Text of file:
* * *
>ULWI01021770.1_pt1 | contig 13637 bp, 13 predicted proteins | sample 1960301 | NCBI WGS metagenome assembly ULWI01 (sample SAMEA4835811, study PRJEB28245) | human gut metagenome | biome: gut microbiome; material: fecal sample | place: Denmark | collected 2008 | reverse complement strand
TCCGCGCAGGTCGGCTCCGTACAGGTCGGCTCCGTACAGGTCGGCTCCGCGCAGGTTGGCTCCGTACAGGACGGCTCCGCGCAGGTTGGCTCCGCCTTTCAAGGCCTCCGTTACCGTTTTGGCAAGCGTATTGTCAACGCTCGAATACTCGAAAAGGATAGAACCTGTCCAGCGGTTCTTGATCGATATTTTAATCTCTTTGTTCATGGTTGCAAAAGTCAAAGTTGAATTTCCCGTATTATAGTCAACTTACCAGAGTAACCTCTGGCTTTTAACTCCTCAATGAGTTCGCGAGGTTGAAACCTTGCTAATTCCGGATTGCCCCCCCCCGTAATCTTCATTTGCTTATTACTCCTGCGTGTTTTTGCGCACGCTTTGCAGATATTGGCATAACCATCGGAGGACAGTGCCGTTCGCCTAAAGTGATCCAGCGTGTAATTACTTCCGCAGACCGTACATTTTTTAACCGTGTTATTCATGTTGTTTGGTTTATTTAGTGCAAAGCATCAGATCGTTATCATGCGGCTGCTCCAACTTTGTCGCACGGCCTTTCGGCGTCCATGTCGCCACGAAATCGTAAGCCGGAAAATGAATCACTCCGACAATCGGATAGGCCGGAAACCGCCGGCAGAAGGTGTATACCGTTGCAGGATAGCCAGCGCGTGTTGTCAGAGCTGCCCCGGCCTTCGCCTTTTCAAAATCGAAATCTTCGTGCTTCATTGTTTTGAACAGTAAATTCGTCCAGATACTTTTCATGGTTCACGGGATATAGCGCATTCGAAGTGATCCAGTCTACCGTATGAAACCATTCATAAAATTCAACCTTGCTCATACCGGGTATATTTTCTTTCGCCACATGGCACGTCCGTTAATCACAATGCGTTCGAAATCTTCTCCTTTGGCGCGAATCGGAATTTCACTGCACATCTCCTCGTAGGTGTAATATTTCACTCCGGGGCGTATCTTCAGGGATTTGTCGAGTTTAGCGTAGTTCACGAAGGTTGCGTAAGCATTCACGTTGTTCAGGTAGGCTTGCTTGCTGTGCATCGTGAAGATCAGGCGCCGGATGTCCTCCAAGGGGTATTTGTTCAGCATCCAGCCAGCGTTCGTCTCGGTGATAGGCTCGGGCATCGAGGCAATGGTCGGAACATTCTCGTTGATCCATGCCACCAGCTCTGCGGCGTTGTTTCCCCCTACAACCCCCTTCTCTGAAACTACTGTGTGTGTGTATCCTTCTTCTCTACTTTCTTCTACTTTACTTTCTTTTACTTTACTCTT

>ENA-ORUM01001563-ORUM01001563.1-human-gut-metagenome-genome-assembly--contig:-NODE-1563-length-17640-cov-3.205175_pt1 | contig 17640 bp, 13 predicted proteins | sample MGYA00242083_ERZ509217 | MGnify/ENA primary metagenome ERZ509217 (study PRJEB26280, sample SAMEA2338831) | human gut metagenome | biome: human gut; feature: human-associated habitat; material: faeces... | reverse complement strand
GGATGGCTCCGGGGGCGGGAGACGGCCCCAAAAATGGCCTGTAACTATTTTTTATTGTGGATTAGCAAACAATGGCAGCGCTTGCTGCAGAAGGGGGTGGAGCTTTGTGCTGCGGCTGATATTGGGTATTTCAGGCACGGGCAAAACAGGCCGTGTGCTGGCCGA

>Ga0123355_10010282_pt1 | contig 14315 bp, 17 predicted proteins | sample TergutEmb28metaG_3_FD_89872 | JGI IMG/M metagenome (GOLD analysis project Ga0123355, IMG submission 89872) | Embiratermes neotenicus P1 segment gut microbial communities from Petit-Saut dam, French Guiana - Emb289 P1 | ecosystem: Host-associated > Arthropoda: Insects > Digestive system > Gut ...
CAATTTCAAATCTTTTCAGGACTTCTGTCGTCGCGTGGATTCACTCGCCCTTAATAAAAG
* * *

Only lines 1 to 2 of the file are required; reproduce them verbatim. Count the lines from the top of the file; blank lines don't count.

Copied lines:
>ULWI01021770.1_pt1 | contig 13637 bp, 13 predicted proteins | sample 1960301 | NCBI WGS metagenome assembly ULWI01 (sample SAMEA4835811, study PRJEB28245) | human gut metagenome | biome: gut microbiome; material: fecal sample | place: Denmark | collected 2008 | reverse complement strand
TCCGCGCAGGTCGGCTCCGTACAGGTCGGCTCCGTACAGGTCGGCTCCGCGCAGGTTGGCTCCGTACAGGACGGCTCCGCGCAGGTTGGCTCCGCCTTTCAAGGCCTCCGTTACCGTTTTGGCAAGCGTATTGTCAACGCTCGAATACTCGAAAAGGATAGAACCTGTCCAGCGGTTCTTGATCGATATTTTAATCTCTTTGTTCATGGTTGCAAAAGTCAAAGTTGAATTTCCCGTATTATAGTCAACTTACCAGAGTAACCTCTGGCTTTTAACTCCTCAATGAGTTCGCGAGGTTGAAACCTTGCTAATTCCGGATTGCCCCCCCCCGTAATCTTCATTTGCTTATTACTCCTGCGTGTTTTTGCGCACGCTTTGCAGATATTGGCATAACCATCGGAGGACAGTGCCGTTCGCCTAAAGTGATCCAGCGTGTAATTACTTCCGCAGACCGTACATTTTTTAACCGTGTTATTCATGTTGTTTGGTTTATTTAGTGCAAAGCATCAGATCGTTATCATGCGGCTGCTCCAACTTTGTCGCACGGCCTTTCGGCGTCCATGTCGCCACGAAATCGTAAGCCGGAAAATGAATCACTCCGACAATCGGATAGGCCGGAAACCGCCGGCAGAAGGTGTATACCGTTGCAGGATAGCCAGCGCGTGTTGTCAGAGCTGCCCCGGCCTTCGCCTTTTCAAAATCGAAATCTTCGTGCTTCATTGTTTTGAACAGTAAATTCGTCCAGATACTTTTCATGGTTCACGGGATATAGCGCATTCGAAGTGATCCAGTCTACCGTATGAAACCATTCATAAAATTCAACCTTGCTCATACCGGGTATATTTTCTTTCGCCACATGGCACGTCCGTTAATCACAATGCGTTCGAAATCTTCTCCTTTGGCGCGAATCGGAATTTCACTGCACATCTCCTCGTAGGTGTAATATTTCACTCCGGGGCGTATCTTCAGGGATTTGTCGAGTTTAGCGTAGTTCACGAAGGTTGCGTAAGCATTCACGTTGTTCAGGTAGGCTTGCTTGCTGTGCATCGTGAAGATCAGGCGCCGGATGTCCTCCAAGGGGTATTTGTTCAGCATCCAGCCAGCGTTCGTCTCGGTGATAGGCTCGGGCATCGAGGCAATGGTCGGAACATTCTCGTTGATCCATGCCACCAGCTCTGCGGCGTTGTTTCCCCCTACAACCCCCTTCTCTGAAACTACTGTGTGTGTGTATCCTTCTTCTCTACTTTCTTCTACTTTACTTTCTTTTACTTTACTCTT